Should you waive your Loan Contingency? | Housing Market 2021

We’ve been talking about contingencies for the last couple of videos. Today, let’s talk about the third and arguably the most critical one if you’re applying for a loan—the loan contingency.

I’ve been seeing this conversation pop up on Reddit, in the comments section on YouTube, in Instagram, really all over the place. I think it’s really important to understand, especially if you’re going to jump into this really hot market. The financing or the loan contingency is a very important piece, especially with some of the volatility we’re experiencing right now in the mortgage world.

What are contingencies, and what is a loan contingency?

First, let’s define what a contingency is. Like I’ve described in previous videos/posts about the appraisal and inspection contingency, a contingency is your escape valve out of the contract. Simply speaking, it gives you a legitimate way to get out and get your deposit back if something happens or something doesn’t happen.

Basically, the loan contingency is encompassing your ability to get financing. So what that means is, if you can’t get a loan because something comes up on your credit, or something changes in the rates and you can no longer afford it, or whatever the case is, you have a legitimate escape clause to get out of that contract and get your money back.

The Question You Want To Ask Your Lender

As you can probably already tell, sellers don’t like it if you have the loan contingency. After all, having it means their entire sale, their entire moving process, depends on you being able to secure a loan. Obviously, that’s not a place that a seller wants to be in, especially in a really strong seller’s market. In this type of market, sellers are often looking for someone non-contingent or someone as close to that as humanly possible.

Now, when you go to write your offer, there is a very important question you have to talk to your lender about before you finalize that offer and decide whether or not to remove a contingency. Ask them: Would it be responsible for me to remove my loan contingency, given where I’m at in the underwriting process?

Tip no. 1: Look for a lender who will fully underwrite you ahead of time.

So what can you do? The first one is to make sure you’re working with a lender who will underwrite you ahead of time. There are pre-approvals and pre-qualifications but those are not good enough to confidently remove a loan contingency. Until you’re fully underwritten, make sure you’re holding on to that loan contingency. Right now, there’s just too much volatility out there right that you might not know what’s going to happen. There’s too much out of your control that could really hurt your ability to secure financing.

More importantly, if you don’t have a legitimate escape clause, your deposit is at risk. Therefore, this is a conversation you need to have with your lender to make sure you’re able to confidently remove this, if you’re going to go that route at all.

Tip no. 2: Make sure your lender actually knows that you want to get fully underwritten ahead of time.

Every time I meet with a buyer, the first piece of homework I always give them is to talk to whoever lender they’re working with. Sometimes, I’ll also refer one of the good ones I know. Then, I would tell the buyer, “Go talk to these guys. Give them a call and tell them about your situation.” Next, I’ll tell them to send their lenders whatever documentation they need, and make sure they’re actually aware that they’re looking to get fully underwritten to be more competitive.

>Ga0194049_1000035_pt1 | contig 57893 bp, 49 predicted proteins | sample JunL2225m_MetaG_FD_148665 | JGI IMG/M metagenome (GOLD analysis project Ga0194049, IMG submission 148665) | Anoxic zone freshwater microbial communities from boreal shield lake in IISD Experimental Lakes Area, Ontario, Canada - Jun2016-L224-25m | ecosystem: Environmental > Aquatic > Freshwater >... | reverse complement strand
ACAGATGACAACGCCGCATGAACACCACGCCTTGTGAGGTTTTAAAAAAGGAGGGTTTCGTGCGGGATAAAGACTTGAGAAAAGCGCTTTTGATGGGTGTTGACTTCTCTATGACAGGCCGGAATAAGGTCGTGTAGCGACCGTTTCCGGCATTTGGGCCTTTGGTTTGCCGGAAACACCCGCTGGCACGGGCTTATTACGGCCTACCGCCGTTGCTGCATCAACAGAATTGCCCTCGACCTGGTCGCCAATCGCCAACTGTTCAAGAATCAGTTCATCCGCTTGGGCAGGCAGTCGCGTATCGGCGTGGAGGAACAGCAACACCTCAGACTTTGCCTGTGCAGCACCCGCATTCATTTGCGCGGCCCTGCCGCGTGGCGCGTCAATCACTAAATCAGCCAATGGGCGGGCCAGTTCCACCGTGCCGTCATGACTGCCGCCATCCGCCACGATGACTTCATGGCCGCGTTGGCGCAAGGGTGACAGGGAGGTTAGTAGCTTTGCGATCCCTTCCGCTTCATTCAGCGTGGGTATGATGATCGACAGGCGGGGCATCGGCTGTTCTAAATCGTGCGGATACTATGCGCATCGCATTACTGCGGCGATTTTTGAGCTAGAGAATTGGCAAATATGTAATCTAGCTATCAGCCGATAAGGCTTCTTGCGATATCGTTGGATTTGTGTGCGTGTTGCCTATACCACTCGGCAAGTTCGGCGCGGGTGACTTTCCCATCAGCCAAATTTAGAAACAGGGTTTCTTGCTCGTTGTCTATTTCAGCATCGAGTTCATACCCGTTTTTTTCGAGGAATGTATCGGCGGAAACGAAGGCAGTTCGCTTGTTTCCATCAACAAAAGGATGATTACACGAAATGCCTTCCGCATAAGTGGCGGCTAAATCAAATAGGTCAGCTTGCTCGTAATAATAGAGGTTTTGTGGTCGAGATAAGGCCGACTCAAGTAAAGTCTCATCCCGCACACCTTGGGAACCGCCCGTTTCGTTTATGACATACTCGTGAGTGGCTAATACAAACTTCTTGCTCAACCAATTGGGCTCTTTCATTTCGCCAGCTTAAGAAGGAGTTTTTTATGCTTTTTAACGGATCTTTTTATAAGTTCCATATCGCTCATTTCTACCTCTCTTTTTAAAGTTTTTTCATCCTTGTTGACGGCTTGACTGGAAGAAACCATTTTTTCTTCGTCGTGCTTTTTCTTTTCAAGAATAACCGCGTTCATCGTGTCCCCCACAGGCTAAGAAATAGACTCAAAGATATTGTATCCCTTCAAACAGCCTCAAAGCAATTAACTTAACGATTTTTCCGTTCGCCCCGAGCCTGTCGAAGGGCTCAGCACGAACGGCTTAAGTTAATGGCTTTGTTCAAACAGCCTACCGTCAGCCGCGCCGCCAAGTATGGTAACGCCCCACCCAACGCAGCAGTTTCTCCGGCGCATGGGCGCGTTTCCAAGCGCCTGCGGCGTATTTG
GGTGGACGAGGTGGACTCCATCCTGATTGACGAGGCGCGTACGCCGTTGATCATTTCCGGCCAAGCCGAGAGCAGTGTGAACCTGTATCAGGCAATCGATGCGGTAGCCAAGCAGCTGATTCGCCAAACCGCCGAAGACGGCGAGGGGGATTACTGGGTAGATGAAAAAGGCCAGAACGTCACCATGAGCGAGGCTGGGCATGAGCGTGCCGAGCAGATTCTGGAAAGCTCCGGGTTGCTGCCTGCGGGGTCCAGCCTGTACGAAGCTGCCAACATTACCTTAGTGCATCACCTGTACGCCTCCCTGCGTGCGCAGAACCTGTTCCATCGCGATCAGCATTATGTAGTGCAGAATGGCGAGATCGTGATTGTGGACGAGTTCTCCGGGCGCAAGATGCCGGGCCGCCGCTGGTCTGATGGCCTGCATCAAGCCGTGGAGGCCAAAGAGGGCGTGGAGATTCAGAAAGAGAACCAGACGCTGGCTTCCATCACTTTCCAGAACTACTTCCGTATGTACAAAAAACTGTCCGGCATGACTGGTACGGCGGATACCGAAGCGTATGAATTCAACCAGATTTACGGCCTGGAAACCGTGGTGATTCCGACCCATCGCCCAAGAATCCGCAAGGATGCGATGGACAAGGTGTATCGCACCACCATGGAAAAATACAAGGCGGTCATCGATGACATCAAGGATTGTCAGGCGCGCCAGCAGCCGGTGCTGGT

Why is this important? It’s because securing a loan requires you to do a lot of leg work ahead of time to know what exactly it is that you can afford. It is really, really critical that you know where that line is, where it’s no longer affordable and safe, and where the lending world is and how you fit into it. Moreover, if you write an offer without a loan contingency just because you’re trying to be competitive, but then the loan evaporates, or the rates go up so high that it no longer becomes affordable to you, your deposit is at risk.

So make sure you do your due diligence upfront. Keep these tips in mind too until you’re supremely confident that you will get that loan before you make that offer.

NOTE: Getting fully underwritten can take up to two weeks. Plan ahead. 

Writing an Offer with a Loan Contingency

However, if you find the house you are interested in and haven’t gotten fully underwritten, that doesn’t mean you can’t write an offer. That just means you’re going to have to write an offer with a loan contingency. Or if you do, you’re rolling the dice. Hopefully, you can shorten it a little bit to make it a little more attractive, so there’s less uncertainty in the whole thing. But ultimately, the most ideal way you’re going to do it is still by getting fully underwritten.

Lastly, prepare for the possibility that you may not win that bid. It’s very possible in this market where all the buyers are getting pre-underwritten ahead. However, above all, make sure you’re protecting yourself. After all, risking your deposit and risking legal jeopardy are just not worth it just to try and be a little bit more competitive. Trust me.

I hope my blog on the loan contingency has helped you.

If I can give you more context on the process of buying or selling your home, please do not hesitate to reach out. My information is below. 

Here’s to all your success!

Best,

Hans Struzyna

The market has shifted and you need to be aware of where we are going. I have created a free resource packed with all the information I tell all my clients when they start shopping.

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